As these thoughts went streaming as they always do through my head, I continued walking through the park, watching the motion of the water, feeling the branches of trees waving over my head, and noticing all the people who were also walking out on this beautiful autumn afternoon. That is when I saw Oisin walking toward me, not particularly on the road. I looked up, and our eyes met.   Much passes between people without words. And so it was then, an exchange of all each of us was in that moment, which would have taken embodied humans several days to talk through to the end.

 

He walked over and took my hand. For a long time we walked in silence this way, I between Allegro and Oisin, connected to both of them. The quiet calm compassion that Oisin has for all living things seemed to wrap around all three of us, and I felt at peace, more at peace than I could remember ever feeling. Any sense that I was less than anyone had simply vanished. Any trace of feeling like a wayward orphan who neither fit in, nor could make sense of the world had vanished also. This was unconditional acceptance, and I knew I was blessed to experience such unconditional belonging while in this world. It is the belonging we all share in the world beyond, and it was not just mine to look forward to, but mine to have, here and now.

 

Holding hands with an otherworld person is a unique experience. It’s obviously not like holding hands with an embodied person. Unlike human hands, otherworld people’s hands are cold and also obviously lack any density or definition. Though my hand felt cold, it didn’t actually drop in temperature, and it felt almost like it was about to fall asleep without the unpleasantness of actually falling asleep, like there were currents of energy coursing through it. I was fascinated by the experience. Somehow we could reach each other across worlds, world boundaries notwithstanding, as if, I thought, such boundaries were only precursory or nonexistent.

 

When I’d completely become grounded and he thought I was all right, Oisin let go of my hand and started walking a bit ahead of me, now actually following the road. I smiled at that. In order to hold my hand, I realized, he’d had to walk through the reeds and other plant life lining the path down to the water, and at some points he would have been actually walking in (on?) the water. I was impressed, though I suppose it made no difference where he was concerned. No embodied person could have pulled that off. There were advantages being an otherworld person, I mused, even if you can no longer enjoy manifest world food.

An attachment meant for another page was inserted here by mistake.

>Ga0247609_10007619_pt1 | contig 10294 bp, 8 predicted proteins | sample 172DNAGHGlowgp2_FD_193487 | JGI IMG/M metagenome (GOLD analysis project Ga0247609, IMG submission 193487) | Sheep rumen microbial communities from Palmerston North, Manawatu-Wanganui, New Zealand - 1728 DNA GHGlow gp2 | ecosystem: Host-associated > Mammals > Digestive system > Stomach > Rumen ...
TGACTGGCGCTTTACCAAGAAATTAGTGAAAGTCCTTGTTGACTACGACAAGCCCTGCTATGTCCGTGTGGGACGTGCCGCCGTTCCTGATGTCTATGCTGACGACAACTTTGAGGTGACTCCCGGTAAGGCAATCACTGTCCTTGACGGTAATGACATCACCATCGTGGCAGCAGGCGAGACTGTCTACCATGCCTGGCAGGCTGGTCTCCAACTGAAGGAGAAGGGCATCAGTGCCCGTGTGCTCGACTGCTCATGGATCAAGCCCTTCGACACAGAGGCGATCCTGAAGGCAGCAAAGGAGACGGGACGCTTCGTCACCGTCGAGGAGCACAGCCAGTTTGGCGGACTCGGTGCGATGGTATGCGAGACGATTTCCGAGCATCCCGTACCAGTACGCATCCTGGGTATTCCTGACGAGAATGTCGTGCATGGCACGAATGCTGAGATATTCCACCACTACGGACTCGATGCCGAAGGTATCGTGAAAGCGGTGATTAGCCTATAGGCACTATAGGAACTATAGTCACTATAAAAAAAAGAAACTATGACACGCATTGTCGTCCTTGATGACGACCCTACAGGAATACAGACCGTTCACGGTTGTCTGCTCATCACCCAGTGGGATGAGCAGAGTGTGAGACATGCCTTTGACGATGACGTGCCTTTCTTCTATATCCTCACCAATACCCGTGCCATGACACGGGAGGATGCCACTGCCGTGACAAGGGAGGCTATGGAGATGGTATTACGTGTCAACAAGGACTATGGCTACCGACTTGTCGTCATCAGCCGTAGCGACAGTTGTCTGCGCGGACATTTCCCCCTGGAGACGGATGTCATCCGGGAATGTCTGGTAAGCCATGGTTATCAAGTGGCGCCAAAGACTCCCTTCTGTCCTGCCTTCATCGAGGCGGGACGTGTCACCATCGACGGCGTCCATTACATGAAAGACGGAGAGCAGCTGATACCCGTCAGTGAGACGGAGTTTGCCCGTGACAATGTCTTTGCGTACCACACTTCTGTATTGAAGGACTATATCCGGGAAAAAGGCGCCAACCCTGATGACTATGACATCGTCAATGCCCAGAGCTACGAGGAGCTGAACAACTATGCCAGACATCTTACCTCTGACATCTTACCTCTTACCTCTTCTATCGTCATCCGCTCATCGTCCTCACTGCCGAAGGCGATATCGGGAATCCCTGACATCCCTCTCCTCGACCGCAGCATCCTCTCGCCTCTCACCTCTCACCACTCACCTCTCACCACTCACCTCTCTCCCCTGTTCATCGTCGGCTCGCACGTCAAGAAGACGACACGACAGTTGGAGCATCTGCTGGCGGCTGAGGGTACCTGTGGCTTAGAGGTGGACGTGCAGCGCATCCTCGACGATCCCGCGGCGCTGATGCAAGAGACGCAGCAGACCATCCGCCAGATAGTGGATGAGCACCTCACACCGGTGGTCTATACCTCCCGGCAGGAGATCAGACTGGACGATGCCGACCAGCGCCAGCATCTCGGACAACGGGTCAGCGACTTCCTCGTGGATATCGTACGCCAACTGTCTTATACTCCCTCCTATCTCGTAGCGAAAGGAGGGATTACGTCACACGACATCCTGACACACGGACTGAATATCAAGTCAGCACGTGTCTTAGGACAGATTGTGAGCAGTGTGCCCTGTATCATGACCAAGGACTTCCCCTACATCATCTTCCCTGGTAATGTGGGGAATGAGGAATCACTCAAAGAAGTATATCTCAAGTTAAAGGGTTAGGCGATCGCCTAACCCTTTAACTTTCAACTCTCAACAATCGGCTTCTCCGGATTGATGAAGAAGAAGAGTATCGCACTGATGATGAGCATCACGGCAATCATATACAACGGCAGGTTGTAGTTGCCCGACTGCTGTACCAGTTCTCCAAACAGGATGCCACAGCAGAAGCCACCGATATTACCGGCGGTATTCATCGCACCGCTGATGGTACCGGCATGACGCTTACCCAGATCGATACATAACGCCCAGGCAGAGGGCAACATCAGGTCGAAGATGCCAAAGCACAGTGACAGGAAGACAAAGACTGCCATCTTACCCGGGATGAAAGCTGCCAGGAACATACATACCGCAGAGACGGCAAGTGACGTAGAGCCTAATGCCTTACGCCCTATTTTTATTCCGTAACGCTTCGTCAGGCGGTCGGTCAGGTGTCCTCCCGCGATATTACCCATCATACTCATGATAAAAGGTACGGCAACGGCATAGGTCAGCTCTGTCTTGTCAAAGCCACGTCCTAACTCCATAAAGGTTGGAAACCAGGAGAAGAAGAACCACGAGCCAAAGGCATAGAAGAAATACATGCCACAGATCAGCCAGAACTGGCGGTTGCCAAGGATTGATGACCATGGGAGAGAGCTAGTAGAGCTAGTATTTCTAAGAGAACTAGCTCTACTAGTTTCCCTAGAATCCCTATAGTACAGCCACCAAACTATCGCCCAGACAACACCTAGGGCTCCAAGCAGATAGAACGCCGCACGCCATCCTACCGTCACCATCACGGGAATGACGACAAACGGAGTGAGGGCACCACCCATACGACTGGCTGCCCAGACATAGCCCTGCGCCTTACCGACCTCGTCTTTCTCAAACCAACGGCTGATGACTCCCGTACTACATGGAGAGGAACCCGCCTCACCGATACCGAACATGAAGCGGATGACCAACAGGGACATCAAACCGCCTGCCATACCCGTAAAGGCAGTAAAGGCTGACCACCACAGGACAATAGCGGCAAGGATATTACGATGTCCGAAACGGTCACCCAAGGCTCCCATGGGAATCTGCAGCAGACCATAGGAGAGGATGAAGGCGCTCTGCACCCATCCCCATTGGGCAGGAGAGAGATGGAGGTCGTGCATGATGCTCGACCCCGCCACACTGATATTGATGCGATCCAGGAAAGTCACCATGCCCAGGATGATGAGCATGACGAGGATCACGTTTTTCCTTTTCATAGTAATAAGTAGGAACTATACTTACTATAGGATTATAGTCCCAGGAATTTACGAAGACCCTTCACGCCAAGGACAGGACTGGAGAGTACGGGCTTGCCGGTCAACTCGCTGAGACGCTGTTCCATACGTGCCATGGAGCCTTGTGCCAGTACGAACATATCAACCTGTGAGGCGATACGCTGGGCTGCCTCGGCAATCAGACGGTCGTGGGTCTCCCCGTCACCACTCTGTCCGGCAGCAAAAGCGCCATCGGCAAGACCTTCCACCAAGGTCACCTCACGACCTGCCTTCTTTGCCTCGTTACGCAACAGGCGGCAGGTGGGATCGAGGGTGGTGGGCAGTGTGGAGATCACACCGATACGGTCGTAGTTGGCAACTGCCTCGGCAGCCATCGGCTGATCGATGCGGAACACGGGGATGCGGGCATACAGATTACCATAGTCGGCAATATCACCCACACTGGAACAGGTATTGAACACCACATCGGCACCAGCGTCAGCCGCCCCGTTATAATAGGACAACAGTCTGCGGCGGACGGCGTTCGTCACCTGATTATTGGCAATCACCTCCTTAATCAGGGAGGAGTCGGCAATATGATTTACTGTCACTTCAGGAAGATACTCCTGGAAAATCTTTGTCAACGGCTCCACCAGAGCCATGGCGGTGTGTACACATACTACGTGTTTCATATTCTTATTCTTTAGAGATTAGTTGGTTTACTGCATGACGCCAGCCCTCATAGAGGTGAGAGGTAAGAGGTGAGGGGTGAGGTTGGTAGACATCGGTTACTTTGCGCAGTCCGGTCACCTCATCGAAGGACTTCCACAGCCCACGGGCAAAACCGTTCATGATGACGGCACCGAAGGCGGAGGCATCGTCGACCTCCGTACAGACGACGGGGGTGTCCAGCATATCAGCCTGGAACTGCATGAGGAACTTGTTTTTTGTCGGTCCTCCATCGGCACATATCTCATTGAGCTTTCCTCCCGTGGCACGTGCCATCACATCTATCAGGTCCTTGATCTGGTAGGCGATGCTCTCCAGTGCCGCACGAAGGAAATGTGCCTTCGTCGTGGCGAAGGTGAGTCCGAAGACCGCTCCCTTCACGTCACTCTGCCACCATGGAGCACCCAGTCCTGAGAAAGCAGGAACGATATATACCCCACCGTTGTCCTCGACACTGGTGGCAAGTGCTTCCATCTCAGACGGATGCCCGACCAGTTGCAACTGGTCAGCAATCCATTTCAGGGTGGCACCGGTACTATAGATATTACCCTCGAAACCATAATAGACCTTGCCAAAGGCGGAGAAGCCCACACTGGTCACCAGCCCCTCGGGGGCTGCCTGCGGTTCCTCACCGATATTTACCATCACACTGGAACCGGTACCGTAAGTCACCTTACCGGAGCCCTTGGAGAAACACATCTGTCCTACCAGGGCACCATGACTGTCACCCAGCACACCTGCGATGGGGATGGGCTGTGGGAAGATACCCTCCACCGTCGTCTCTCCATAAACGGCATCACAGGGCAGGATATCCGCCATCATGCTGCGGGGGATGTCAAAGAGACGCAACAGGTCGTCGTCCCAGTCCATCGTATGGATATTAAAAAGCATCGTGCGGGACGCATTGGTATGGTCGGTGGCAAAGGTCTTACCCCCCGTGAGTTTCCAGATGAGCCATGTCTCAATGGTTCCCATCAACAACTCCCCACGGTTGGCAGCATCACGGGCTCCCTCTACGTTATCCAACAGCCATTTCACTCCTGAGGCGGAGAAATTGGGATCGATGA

We’d been walking together for a few minutes more when a thought occurred to me, one which I admit I’d never before considered. The thought was this. Here I was, walking with Oisin, and he not only was from another world but had lived long, long ago. Surely he’d know things I never would have imagined, and I hadn’t thought to ask him any questions. I could ask, I realized, any question I wanted, though I might not get an answer to every question I could ask.

 

For a moment I thought hard about what kind of question I’d ask such a one. Perhaps not a question about his, or even our, past, I decided. I did have endless questions about the past, but felt that any answer to such questions would be information only, and I wanted to ask something of more permanence than mere information.   I realized too that like most people he wouldn’t be able to answer a question about the future, mine or his. I wanted to ask an experiential, not just factual question. One that could transcend languages and time, cultures and conceptions of the good. I already knew we had some philosophical disagreements, and wanted to avoid them at the moment.

 

When I’d finally settled on a question, I asked it in pictures. “Oisin,” I asked, “Can I see the world through your eyes? Can I experience the world as you experience it?”

When Two Worlds Meet: part 1

There was once a young woman named Aoife (pronounced Ee-Fa.)  It is said that her name means radiant beauty and long ago many with her name were strong heroines.  Aoife however did not know this.  She also did not know, or in fact she positively denied that, she was beautiful or strong. 

In 2006, Aoife was accepted into a graduate school in her field.  Although the school was prestigious, it was not a place for her to prosper.  Right before attending the school, both her parents died.  Her younger sister was attending college and her younger brother was out trying to find work in an ever tighter economy.  And so, even while dealing with their own tremendous grief, the three siblings decided the best thing to do was to sell the house and use the money to further their individual futures, whatever they may be.  Though Aoife thought about deferring her graduate program a year to cope with the loss of her mother and father, she also knew there was no home for her to return to.  She would have no place to land while processing her loss and not be faced with the harsh reality of making ends meet.  She would be more secure in the grad program than trying to make it in the “real world” and so she went ahead and attended that fall, feeling more empty and displaced than she ever thought possible.